Sly and his wife Jamie have two children, Christian 4, and Cameron 18 months. They make their home in Wichita.


 

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A new yard sign: "I vote my pocketbook"

by Hoyt Hillman, Wichita Council Rep, Council Treasurer

Now is an excellent time to hold our government representatives accountable. Most, if not all, of our state representatives have finished their 2002 sessions and their voting records are available. Congressional reps also have easily accessible voting records. Before fall begins and the campaigns start, let's calmly decide what kind of future we want.

Regardless of what state you live in, this is the time to take a good look at your representatives and judge their performance from a labor issue standpoint. They may be your personal friend, and you put their "vote for me" sign in your yard last election - but I urge you to look at how they supported labor and the issues that affect your life everyday during the past two sessions. SPEEA does not support any political party. We do support specific positions that favor our members. We keep it simple and favor keeping pro-labor representatives and favor replacing anti-labor candidates.

We will be reviewing representatives and their voting records. Where SPEEA cannot endorse the voting record of current representatives, we will call for members or retirees to step up and run as pro-labor candidates. Where no available SPEEA candidate is available, we will ask our fellow CLUB (Coalition of Labor Unions at Boeing) members, local Labor Councils or IFPTE members to help find pro-labor candidates from their ranks.

While SPEEA and the CLUB, and some Labor Councils have recently grown in influence, there are increasing numbers of anti-labor initiatives. Nationally the labor movement is slipping. The number of pro-labor candidates is slipping as well. In the next few years, much will be decided about how we will be treated as employees and retirees. Many NAFTA and outsource issues are yet to be resolved, so now is the time to move forward with our pro-labor agenda.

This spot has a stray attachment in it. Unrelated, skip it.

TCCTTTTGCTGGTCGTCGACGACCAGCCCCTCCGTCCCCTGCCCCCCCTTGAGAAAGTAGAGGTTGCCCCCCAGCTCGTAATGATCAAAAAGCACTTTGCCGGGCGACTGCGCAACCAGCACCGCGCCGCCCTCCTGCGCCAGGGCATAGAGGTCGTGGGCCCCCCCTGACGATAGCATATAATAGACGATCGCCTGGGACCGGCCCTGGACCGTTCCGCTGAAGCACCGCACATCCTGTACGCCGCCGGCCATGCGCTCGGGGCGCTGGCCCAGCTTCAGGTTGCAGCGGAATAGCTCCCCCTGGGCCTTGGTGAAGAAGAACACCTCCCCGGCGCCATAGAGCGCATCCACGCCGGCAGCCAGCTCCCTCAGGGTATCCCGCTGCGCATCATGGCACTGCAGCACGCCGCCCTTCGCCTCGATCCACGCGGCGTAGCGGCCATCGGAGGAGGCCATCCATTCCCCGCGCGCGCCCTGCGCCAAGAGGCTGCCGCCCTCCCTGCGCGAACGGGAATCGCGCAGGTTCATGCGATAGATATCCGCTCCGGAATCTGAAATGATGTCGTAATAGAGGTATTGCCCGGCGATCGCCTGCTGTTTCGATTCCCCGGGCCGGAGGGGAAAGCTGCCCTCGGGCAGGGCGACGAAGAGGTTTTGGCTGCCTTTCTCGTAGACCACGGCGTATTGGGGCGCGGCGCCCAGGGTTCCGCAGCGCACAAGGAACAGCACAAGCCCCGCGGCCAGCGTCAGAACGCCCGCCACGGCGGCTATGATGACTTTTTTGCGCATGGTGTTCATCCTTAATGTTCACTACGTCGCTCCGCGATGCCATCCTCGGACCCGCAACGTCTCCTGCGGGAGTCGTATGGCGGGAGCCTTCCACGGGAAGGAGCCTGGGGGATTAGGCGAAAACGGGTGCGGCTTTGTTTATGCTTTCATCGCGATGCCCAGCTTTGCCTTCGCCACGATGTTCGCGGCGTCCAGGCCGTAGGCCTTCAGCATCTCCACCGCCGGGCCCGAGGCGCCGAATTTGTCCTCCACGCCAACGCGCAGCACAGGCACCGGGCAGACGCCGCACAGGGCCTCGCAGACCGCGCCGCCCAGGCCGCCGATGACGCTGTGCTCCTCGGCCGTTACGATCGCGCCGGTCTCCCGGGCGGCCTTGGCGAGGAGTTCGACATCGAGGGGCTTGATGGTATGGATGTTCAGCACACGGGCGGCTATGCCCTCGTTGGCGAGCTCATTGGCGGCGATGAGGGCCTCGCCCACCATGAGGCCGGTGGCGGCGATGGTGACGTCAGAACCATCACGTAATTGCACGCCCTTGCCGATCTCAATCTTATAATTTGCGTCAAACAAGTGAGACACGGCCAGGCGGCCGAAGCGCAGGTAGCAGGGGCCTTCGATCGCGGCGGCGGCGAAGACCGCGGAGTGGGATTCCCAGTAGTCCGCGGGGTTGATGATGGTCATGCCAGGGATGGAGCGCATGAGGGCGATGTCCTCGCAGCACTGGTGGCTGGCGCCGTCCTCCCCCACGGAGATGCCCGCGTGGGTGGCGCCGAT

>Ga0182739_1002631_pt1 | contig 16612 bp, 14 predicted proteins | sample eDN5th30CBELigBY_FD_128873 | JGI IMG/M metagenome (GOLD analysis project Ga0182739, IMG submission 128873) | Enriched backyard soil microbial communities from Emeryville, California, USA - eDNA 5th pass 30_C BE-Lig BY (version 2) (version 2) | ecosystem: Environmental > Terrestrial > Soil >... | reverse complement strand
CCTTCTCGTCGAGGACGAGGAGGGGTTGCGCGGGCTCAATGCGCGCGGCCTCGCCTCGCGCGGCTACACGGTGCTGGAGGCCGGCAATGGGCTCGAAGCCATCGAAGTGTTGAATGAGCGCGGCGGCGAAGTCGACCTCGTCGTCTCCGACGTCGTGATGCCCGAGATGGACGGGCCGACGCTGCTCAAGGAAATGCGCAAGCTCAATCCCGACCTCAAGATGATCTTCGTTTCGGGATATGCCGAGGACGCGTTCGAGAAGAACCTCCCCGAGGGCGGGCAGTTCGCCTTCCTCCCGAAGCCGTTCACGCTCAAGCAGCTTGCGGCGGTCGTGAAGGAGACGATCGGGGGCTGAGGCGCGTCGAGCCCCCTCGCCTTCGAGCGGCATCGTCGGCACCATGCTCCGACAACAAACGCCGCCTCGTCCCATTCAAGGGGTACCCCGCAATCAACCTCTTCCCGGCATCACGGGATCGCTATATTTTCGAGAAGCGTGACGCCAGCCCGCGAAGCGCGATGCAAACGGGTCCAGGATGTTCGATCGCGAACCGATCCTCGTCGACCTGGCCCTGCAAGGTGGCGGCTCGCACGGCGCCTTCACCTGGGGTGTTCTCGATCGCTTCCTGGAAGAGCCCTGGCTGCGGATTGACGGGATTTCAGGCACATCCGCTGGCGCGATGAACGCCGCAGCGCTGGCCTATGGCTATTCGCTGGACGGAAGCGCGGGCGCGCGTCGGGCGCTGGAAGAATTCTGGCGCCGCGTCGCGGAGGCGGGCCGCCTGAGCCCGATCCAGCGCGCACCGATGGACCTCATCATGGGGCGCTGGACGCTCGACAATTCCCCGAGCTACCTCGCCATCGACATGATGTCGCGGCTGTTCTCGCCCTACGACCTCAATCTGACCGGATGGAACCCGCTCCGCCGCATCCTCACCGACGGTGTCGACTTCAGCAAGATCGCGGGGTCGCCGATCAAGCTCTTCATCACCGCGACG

Dealing with the large number of retirees coming along should be on everyone's mind. The excellent economy in past years swelled retirement funds and allowed many companies, including Boeing, to forego contributions. Even with excessive funds in the Boeing Pension Trust Fund set aside and managed only for retirees, we have seen no ad-hoc increases for retirees since 1985. This brings up many serious questions about the viability of current and future pensions for retirees. Many Boeing employees have already begun to face reductions in retirement medical plans. Nationally, there are serious questions about changes to social security and prescription drug plans that must be addressed.

I suggest our long-term future depends greatly on pro-labor groups like SPEEA, the CLUB, local Labor Councils, and IFPTE holding our representatives accountable to our own pocketbook issues. Starting this summer, a series of articles will outline some of the pro-labor issues and how some of our representatives stack up. Getting labor unions to endorse pro-labor issues is nothing new. But, combining our votes with the CLUB or IFPTE in support of local pro-labor issues is new. This move has the power to change not just the political representation in the state houses, it could change the underlying political atmosphere. Even where we do not win, we will be recognized as a political force. When our legislative committees approach representatives for their support on pro-labor issues in future sessions, we will get the respect we deserve.

This is a chance to help ourselves. But, let me be clear, SPEEA still does not endorse political parties, just specific pro-labor issues. If you have an opinion, you can e-mail me or participate with your local Legislative and Public Affairs (L&PA) Committee at your local SPEEA office or by conference call.

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Outsourcing the Boeing way: "This dog won't hunt"

By Stan Sorscher and Bill Dugovich, SPEEA Staff

We all see signs of engineering and manufacturing work being transferred to global suppliers. Boeing tosses around the term "globalization" and calls it a necessary fact in our changing world.